In response to skyrocketing oil prices, many people are changing their lifestyles, trying to lead simpler lives as they tighten their belts. While these changes may be a response to increasing prices, they have the added benefit of conserving energy and decreasing carbon emissions. We must, however, ask ourselves how much we can change, what specific environmental benefits we can expect and how we should define our new lifestyles.
Environmental Protection Administration (EPA) statistics indicate that the industrial sector produces 52 percent of the nation’s carbon dioxide emissions. The residential and commercial sectors account for 18 percent, the transportation sector accounts for 14 percent and the energy sector accounts for 7 percent. The industrial sector is, in other words, by far the largest polluter.
Conserving energy by changing our consumption patterns and lifestyles is undoubtedly a significant step. Stricter regulation of the energy used in manufacturing, however, must be undertaken and our whole concept of development scrutinized.
One may well wonder whether we can maintain our competitiveness without industrial development. The “6-3-3” economic policy of the Chinese Nationalist Party (KMT) promises a 6 percent annual economic growth rate by bolstering development. In a sluggish economy, any policy focusing on boosting GDP is bound to attract voters. In the long term, however, focusing on development alone will fail to improve our living standard. In addition, it will only increase energy consumption and pollution.
The countries of northern Europe are now among the most competitive in the world, despite their low economic growth rates. Economic development and growth are not the primary goals of these countries, where people are more concerned with quality of living. These countries have not only retained their competitive edge, they are among the most successful in terms of energy conservation and carbon reductions.
So how did northern Europe pull this off?
These countries have not sought to compete on other countries’ turf. Instead, they have placed an emphasis on developing their own special strengths. The major industries and companies in these countries, such as Finland’s Nokia and Sweden’s Ikea, have found success in integrating their operations with the culture and resources of their societies. This has fueled their ingenuity, creating unique products. Their competitiveness comes from skillfully utilizing the strengths of their environs and this is also what gives their products higher added value.
This qualitative form of competitiveness is vastly different from countries focused on quantity.
In terms of personal development, primary and secondary education in these countries focus on self-exploration. Students are encouraged to pursue their interests and choose their career paths based on these. They are not obsessed with class rankings. In fact, in these countries, schools do not even have class rankings. But that has hardly resulted in lazy students. On the contrary, students in northern Europe are largely serious about their studies because they enjoy what they are doing and their creativity is valued.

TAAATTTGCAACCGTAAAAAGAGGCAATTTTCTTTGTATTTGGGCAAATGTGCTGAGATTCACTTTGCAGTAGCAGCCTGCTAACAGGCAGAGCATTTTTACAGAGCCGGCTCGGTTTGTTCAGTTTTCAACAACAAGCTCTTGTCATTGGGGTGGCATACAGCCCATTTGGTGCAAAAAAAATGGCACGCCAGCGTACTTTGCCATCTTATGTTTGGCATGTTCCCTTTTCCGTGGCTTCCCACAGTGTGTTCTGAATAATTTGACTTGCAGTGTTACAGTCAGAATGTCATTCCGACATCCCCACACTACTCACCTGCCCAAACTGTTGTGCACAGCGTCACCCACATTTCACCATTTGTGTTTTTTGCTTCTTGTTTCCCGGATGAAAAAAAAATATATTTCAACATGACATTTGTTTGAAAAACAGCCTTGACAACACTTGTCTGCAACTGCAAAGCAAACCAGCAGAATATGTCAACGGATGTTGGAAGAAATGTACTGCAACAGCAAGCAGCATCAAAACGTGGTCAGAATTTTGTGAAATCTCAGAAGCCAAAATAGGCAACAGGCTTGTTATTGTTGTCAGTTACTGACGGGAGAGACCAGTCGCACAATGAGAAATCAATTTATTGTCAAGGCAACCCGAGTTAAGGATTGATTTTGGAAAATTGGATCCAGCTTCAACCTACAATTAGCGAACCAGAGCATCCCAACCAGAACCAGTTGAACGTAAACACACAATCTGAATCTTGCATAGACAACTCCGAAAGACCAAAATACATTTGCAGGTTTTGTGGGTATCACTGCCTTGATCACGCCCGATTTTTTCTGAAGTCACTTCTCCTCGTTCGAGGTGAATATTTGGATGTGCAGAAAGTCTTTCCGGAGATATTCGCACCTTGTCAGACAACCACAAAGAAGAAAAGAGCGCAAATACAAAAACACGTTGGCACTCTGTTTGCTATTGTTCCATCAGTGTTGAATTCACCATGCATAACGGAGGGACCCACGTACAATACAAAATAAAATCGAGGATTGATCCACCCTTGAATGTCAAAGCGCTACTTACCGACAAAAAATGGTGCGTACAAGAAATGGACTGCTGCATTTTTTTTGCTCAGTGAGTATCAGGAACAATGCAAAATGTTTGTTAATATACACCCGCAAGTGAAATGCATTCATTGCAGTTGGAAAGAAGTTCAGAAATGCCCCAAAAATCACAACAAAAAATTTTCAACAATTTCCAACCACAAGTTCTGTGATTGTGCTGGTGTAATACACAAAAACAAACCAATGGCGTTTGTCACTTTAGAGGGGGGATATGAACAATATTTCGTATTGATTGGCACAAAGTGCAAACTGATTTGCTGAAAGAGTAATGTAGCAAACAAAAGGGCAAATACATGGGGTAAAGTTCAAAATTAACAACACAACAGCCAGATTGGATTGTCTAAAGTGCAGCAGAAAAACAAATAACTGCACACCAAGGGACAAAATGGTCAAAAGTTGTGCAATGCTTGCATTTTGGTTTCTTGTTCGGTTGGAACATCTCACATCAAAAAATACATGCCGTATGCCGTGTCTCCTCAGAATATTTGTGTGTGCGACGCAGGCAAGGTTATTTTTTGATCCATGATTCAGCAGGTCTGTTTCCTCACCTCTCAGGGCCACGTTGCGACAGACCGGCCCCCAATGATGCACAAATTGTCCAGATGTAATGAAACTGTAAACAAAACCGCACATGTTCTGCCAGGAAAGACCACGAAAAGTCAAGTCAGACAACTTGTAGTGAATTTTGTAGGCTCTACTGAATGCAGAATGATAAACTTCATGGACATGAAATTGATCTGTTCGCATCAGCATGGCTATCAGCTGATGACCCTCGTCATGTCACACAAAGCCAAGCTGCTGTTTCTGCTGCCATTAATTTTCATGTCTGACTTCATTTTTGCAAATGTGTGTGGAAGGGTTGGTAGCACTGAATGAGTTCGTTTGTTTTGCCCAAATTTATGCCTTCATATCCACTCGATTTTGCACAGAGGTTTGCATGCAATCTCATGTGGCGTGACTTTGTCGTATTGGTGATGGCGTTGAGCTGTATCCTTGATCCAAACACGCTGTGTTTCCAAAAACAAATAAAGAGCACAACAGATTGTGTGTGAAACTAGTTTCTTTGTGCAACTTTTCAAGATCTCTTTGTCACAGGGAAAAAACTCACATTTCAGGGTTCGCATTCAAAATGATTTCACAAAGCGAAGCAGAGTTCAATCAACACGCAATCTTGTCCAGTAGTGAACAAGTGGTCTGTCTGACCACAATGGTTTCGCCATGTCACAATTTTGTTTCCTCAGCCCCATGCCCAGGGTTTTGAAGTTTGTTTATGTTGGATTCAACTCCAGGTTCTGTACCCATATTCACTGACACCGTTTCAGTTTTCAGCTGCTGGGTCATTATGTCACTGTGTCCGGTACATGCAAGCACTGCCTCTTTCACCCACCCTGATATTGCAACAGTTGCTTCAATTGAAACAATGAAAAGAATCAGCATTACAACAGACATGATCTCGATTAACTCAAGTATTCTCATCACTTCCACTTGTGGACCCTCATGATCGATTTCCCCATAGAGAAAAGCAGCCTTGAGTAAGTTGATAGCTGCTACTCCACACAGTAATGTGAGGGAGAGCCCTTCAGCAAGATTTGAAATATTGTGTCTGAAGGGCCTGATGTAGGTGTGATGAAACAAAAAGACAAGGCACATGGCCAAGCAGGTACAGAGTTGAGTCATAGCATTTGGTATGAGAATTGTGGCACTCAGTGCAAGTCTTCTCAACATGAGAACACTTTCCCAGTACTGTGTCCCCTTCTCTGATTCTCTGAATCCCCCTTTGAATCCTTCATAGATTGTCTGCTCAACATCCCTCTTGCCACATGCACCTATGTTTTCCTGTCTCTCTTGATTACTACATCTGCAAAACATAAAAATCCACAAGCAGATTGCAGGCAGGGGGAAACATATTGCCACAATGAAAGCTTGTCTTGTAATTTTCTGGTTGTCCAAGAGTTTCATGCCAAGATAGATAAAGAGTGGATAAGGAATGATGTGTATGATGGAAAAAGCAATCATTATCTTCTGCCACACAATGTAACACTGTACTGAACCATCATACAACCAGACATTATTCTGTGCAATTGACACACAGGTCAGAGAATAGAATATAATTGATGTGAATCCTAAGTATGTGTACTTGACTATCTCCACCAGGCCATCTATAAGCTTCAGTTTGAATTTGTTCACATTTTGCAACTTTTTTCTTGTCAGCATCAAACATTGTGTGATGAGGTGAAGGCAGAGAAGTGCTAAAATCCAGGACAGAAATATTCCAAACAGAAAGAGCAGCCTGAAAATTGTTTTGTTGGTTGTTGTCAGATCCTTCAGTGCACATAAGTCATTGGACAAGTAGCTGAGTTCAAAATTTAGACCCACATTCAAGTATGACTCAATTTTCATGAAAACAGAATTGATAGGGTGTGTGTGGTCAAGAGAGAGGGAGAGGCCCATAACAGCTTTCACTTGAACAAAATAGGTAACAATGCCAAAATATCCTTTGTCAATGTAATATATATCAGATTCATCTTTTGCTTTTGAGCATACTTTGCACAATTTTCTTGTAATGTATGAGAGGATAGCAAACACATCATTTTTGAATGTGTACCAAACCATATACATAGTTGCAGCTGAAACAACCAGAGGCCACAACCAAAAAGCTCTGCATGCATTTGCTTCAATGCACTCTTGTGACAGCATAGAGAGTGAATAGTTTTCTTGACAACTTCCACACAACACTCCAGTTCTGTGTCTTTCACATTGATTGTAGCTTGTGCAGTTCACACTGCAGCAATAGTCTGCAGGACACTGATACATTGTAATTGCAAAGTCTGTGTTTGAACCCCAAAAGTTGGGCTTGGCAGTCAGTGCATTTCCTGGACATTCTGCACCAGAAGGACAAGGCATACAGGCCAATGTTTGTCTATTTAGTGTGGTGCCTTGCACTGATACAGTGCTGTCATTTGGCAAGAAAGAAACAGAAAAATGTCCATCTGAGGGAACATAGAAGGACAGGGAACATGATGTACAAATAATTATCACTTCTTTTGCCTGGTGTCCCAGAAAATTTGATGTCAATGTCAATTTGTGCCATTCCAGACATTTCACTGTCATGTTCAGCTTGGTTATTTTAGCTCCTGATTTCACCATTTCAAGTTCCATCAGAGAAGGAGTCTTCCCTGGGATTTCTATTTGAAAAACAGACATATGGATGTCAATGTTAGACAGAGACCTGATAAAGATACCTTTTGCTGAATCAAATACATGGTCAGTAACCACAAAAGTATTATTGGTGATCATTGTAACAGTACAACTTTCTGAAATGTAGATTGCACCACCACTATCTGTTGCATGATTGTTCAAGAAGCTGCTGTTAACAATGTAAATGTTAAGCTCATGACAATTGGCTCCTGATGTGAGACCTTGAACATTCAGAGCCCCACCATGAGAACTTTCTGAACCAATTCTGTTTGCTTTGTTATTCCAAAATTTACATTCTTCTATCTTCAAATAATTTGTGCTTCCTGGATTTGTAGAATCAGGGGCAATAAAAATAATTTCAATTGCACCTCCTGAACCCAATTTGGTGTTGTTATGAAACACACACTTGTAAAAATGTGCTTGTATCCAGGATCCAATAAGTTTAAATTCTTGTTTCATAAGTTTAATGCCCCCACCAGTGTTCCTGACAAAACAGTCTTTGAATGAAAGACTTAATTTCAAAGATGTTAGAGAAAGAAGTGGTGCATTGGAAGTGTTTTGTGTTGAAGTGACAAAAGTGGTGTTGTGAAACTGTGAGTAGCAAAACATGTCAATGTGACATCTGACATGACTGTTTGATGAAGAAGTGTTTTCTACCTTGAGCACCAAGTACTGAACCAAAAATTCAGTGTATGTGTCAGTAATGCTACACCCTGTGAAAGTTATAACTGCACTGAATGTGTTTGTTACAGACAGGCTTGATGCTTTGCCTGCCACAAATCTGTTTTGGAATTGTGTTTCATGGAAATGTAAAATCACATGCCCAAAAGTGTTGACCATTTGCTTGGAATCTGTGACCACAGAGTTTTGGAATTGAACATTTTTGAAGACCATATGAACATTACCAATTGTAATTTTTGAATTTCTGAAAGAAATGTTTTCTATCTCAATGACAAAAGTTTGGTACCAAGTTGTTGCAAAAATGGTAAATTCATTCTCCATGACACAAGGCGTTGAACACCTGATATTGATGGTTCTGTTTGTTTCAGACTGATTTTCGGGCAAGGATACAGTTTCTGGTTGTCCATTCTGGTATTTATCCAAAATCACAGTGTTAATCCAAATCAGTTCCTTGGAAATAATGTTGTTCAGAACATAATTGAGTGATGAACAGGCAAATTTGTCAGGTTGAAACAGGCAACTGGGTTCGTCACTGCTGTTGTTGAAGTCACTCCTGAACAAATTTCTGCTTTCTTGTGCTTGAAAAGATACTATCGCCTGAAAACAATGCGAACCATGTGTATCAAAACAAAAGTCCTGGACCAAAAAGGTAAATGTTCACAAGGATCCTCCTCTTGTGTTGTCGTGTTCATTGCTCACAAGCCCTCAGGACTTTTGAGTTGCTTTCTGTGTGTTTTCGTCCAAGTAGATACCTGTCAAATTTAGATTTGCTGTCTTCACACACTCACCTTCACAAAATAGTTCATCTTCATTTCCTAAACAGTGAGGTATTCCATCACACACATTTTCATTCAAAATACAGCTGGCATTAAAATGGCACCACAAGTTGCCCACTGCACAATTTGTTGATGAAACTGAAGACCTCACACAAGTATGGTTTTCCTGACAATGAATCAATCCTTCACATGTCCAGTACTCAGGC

Northern Europe contrasts starkly against East Asian countries that place an overemphasis on development figures. These countries have not yet learned to exploit their special characteristics and strong points. Instead, they are constantly occupied with a game of trying to catch up to developed nations. Competitiveness based on quantitative assessments is destined to waste more resources and risk damaging quality of living. Individuals do not know what they want in life because they are not encouraged to flourish through their interests and when this happens to an entire country, it spells a lack of creativity.
“Localization” is a constructive process based on subjectivity. It is not an ideology nor based on isolationism. On the contrary, globalization is a necessary part of localization, or we could say that the two compliment each other. Only by interacting with the rest of the world can a country discover what is special about itself and what significance these features have. This is also the only way to develop these strengths and exploit them as resources. This is what Taiwan needs to boost its competitiveness. The KMT is rightly working to increase direct economic links with China and exploit globalization, but the economic progress we seek cannot be found without localization as well.
As we change our lifestyles, we should not think only of saving money but take a good look at our goals in life and seek to understand that simplicity can also be fulfilling. By gaining confidence in ourselves and our goals we can lead interesting and meaningful lives.
This is also the only way to find the creativity that is so important to competitiveness. With this perspective, we can observe globalization and understand where we fit in it and what we hope to gain from it. Eventually we will discover that competitiveness does not necessarily mean chasing on the heels of other countries.
Lii Ding-tzann is a professor of sociology at National Tsing Hua University.
TRANSLATED BY DREW CAMERON
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